William Sheets K2MQJ Rudolf F Graf KA2CWLOften, a scanner enthusiast, ham, or UHF experimenter needs an antenna that is more effective than a discone or ground plane, but does want to erect an antenna that is overly large and difficult to tune. A yagi antenna can give excellent results over a restricted bandwidth (1% or so) but can be very difficult to tune and optimize, especially at frequencies in the UHF range. This is in part due to the difficulty of constructing a good matching network. Physical dimensions of the matching network must be kept small and a properly balanced feed must be maintained, as any radiation or pickup by the network will spoil the performance of the antenna. Also, element dimensions become small and therefore so do dimensional tolerances. Although there are a number of antenna design software packages that are not too difficult to use, things things such as the element mounting methods, boom material, and boom diameter must be considered. Much work has been done and while there are a number of good designs available, the construction and testing of an antenna of this type is rather involved and requires test equipment not available to many hobbyists. The finished antenna, if not tested, may be several DB below expectations and may not have the pattern that was sought after. Many VHF and UHF experimenters have had this disappointing experience, the authors included. Smaller yagis with 4 to 8 elements are easier but require the same care and testing if results expected in design are to be realized in the finished antenna. Parabolic dish antennas are excellent and not as critical but are large, expensive and not easy to mechanically mount so they can be rotated. Log periodic antennas work well and are wideband but are large and do not have a lot of gain (6-10 db) for their size. Actually, an antenna that has 8 to 10 db gain, is not critical to set up, and has reasonable bandwidth of 5% to 20% would be a good compromise.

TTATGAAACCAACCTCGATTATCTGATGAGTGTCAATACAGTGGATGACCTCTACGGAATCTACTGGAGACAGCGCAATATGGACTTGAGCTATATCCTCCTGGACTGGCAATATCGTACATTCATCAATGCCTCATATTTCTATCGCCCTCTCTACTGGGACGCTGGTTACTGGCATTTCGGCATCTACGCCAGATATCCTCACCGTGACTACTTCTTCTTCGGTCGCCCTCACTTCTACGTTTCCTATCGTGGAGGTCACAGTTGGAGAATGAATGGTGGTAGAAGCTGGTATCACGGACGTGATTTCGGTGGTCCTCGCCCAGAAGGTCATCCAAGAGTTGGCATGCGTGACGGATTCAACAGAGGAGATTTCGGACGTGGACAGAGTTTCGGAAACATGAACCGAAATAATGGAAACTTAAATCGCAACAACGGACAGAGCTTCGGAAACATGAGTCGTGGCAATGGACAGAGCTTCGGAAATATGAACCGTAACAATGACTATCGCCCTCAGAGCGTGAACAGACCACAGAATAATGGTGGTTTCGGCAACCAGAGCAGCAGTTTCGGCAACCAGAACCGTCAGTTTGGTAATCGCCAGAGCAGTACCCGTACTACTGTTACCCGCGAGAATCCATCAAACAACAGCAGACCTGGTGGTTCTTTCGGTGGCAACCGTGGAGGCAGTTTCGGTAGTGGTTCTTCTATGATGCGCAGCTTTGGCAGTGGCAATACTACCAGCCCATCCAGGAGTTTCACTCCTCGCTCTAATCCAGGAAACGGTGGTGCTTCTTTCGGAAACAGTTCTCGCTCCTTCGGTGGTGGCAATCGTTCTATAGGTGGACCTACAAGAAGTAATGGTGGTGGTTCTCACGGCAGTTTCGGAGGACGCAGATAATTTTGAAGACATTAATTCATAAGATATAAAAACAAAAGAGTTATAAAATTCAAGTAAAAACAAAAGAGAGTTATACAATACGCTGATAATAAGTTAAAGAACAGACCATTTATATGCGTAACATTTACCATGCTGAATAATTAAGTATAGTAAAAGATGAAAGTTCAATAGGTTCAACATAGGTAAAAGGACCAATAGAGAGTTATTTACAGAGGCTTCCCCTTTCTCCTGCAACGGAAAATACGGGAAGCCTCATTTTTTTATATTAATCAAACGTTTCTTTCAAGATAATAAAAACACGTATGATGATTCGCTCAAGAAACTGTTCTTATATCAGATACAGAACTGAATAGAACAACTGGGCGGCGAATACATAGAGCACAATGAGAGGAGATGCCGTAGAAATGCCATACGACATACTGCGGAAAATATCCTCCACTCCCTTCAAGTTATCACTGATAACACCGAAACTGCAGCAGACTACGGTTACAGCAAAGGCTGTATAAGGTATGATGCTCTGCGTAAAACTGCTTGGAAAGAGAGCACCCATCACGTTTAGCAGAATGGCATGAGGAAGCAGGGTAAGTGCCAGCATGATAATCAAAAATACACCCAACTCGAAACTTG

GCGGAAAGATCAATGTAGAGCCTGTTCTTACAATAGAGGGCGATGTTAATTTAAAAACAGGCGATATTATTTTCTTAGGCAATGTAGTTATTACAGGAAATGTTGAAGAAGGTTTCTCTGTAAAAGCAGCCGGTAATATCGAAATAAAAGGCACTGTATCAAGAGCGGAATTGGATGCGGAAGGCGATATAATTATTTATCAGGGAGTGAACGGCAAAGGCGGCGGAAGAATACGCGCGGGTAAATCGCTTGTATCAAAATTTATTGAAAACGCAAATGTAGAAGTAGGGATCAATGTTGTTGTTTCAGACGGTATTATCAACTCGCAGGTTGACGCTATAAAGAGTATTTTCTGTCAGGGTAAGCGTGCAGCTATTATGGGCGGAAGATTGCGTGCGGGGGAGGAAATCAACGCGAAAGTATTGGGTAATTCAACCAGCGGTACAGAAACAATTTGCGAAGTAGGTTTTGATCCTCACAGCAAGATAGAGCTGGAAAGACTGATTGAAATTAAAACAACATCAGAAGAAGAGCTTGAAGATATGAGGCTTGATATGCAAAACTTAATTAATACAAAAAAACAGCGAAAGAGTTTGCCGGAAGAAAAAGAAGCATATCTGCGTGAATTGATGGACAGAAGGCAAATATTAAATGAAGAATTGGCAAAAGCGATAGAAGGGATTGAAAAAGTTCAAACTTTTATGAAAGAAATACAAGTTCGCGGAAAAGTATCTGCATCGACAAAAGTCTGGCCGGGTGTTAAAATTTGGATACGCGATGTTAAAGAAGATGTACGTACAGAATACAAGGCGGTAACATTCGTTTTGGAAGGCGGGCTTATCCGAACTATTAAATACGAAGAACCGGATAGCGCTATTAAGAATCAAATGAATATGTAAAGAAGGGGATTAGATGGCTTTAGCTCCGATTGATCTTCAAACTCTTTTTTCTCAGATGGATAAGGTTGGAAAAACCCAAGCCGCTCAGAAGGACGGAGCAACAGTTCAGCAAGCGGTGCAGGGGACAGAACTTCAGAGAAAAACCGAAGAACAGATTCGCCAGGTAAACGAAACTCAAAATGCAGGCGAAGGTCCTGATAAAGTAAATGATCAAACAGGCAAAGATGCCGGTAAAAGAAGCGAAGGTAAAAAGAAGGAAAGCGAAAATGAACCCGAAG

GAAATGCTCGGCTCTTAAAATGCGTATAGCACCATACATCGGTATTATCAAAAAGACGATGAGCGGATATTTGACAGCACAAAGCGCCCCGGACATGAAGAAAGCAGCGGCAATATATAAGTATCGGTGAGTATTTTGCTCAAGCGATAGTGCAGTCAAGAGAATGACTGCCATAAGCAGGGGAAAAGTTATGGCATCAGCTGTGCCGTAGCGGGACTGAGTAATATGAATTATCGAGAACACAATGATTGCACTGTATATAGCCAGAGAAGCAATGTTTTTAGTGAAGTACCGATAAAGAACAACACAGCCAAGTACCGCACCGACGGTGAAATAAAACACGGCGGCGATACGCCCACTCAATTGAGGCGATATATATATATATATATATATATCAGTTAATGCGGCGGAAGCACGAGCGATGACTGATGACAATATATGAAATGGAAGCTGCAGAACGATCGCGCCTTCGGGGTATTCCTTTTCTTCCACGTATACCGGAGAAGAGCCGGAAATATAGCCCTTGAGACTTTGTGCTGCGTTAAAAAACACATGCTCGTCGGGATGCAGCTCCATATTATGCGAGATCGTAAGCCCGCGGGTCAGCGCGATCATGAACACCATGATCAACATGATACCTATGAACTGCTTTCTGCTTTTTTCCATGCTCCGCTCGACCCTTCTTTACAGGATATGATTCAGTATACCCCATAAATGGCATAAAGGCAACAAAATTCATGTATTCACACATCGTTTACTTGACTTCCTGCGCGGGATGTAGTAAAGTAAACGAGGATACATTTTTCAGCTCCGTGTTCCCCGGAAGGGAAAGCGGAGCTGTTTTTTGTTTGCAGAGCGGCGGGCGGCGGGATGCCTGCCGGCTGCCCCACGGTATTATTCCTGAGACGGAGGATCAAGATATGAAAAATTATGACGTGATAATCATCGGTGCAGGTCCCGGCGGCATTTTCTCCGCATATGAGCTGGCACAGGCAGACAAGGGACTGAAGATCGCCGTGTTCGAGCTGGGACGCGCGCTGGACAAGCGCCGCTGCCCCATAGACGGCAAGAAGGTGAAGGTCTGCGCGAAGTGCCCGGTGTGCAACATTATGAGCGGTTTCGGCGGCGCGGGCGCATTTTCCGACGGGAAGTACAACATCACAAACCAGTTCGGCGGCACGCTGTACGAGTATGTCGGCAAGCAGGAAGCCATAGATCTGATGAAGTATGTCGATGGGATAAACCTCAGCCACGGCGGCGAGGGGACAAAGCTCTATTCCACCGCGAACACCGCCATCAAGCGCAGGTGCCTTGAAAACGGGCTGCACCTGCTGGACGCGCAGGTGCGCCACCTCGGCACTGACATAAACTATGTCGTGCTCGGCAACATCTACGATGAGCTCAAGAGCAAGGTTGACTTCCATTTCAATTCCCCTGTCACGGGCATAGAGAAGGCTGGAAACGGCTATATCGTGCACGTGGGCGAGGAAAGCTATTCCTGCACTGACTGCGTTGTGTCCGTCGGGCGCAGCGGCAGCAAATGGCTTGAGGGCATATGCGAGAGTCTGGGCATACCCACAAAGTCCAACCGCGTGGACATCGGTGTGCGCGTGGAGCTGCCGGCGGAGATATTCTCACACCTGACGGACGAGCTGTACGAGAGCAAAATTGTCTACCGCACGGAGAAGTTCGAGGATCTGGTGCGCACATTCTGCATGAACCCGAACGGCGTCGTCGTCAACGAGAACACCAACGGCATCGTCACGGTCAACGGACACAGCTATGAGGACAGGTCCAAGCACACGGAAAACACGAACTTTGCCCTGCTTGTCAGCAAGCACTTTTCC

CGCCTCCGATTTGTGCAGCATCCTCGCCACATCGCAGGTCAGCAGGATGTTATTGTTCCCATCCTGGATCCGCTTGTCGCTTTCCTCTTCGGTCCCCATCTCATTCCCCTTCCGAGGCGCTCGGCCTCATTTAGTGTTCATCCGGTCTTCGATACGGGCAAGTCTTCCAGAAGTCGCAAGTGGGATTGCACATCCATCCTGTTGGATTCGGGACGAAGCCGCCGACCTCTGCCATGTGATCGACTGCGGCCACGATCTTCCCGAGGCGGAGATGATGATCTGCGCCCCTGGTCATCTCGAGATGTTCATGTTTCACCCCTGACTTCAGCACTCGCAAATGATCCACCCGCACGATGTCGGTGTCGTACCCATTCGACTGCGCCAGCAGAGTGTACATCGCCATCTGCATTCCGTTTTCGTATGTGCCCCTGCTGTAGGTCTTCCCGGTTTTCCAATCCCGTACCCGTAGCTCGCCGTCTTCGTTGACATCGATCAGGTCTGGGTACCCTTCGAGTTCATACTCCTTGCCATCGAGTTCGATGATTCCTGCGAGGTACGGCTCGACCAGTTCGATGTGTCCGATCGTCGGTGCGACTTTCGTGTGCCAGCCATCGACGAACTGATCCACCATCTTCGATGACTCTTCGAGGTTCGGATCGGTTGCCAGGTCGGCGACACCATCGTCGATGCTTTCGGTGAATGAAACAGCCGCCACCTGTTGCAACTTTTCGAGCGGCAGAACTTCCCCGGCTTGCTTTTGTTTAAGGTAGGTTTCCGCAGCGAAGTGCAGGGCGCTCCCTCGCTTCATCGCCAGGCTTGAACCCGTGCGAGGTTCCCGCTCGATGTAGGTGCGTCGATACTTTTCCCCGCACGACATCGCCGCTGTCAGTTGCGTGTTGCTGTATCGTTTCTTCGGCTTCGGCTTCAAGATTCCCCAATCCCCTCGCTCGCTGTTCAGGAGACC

There is a class of antennas, of which the parabolic dish is a member, that consist of a dipole or other radiator and a reflecting surface. They have fairly good patterns and good front to back ratios. Short electromagnetic waves used for TV and radio communications (>400 MHz or <75 cm. wavelength) can be transmitted and received with small, easy to build reflector type antennas. A conducting, plane surface acts as a reflector for a dipole as a mirror placed behind a light bulb would for the light rays. The surface can be solid or be made of screening. The dipole is a half wave dipole fed from a balanced RF voltage source. Practically all the power radiated from the dipole toward the plane surface is reflected back toward the dipole and will add to the power radiated by the dipole if phase relations are correct. But this is an oversimplification, the exact situation being more complex and requiring a long winded mathematical analysis, taking into account the dipole spacing from the reflector, the wavelength, direction from dipole, and the size of the plane reflector, but it serves to show the principle of operation. If the reflector is bent so as to form a corner we have a corner reflector antenna. If the surface has a parabolic, spherical, or elliptical curve, we have a dish type antenna. A surface parabolic in one direction and flat 90 degrees with respect to that direction would be a cylindrical parabola, ect. All these geometrical surfaces are useful for various purposes depending on the desired antenna gain and pattern. The surfaces are generally about one or more wavelengths in extent, for a useful gain to be obtained. At 440 MHz this is 2 feet or more, proportionately less at higher frequencies. If the reflector is bent so as to form a corner we have a corner reflector antenna. If the surface has a parabolic, spherical, or elliptical curve, we have a dish type antenna. A surface parabolic in one direction and flat 90 degrees with respect to that direction would be a cylindrical parabola, ect. All these geometrical surfaces are useful for various purposes depending on the desired antenna gain and pattern. The surfaces are gen- erally about one or more wavelengths in extent, for a useful gain to be obtained. At 440 MHz this is 2 feet or more, proportionately less at higher frequencies. For the hobbyist with an average assortment of tools and some basic mechanical ability, the corner reflector antenna is probably the easiest of the aforementioned antennas to construct. Figs 1 & 2 show the details of this kind of antenna. It is somewhat foolproof, easy to set up, and will perform well. It is easy to build a simple corner reflector antenna, using hand tools and commonly available materials from your local lumber yard, home center, hardware store, or hobby shop. In fact, a number of the giant home centers that are springing up like weeds around the country may very well carry every item you may need, especially if they have a craft or hobby department. Cost should be $20 or less, or next to nothing if you can scrounge around for some leftover cutoffs and scraps of materials. The antenna will provide noticeable improvement over a discone or ground plane, have some directivity, and be well worth the time and trouble to make it. It can be used indoors as well. It will not be useful for moonbounce, weak signal SSB, DX contests or other such exotic amateur radio uses but it will be a darn good antenna for much scanner listening and routine ham use, or as a temporary, cheap antenna to use before investing in a larger yagi or other expensive setup. With a low loss feedline, an 8 to 10 db antenna will give very good results both in transmission and reception. The author has used two of these antennas for amateur TV transmission at 923 MHz, one antenna at the home station about 30 feet above ground, the other in a vehicle with a portable TV set and a receiving downconverter to allow reception of the 923 MHz amateur TV signals on VHF Ch 3. Excellent pictures were received 8 miles away and, although snowy, a picture was seen at 17 miles. A 1 Watt transmitter was used at the house. This is not bad for a 1 watt TV transmitter and simple antennas. The tests were repeated at 1289 MHz with a pair of corner reflectors designed for this frequency and similar results were obtained.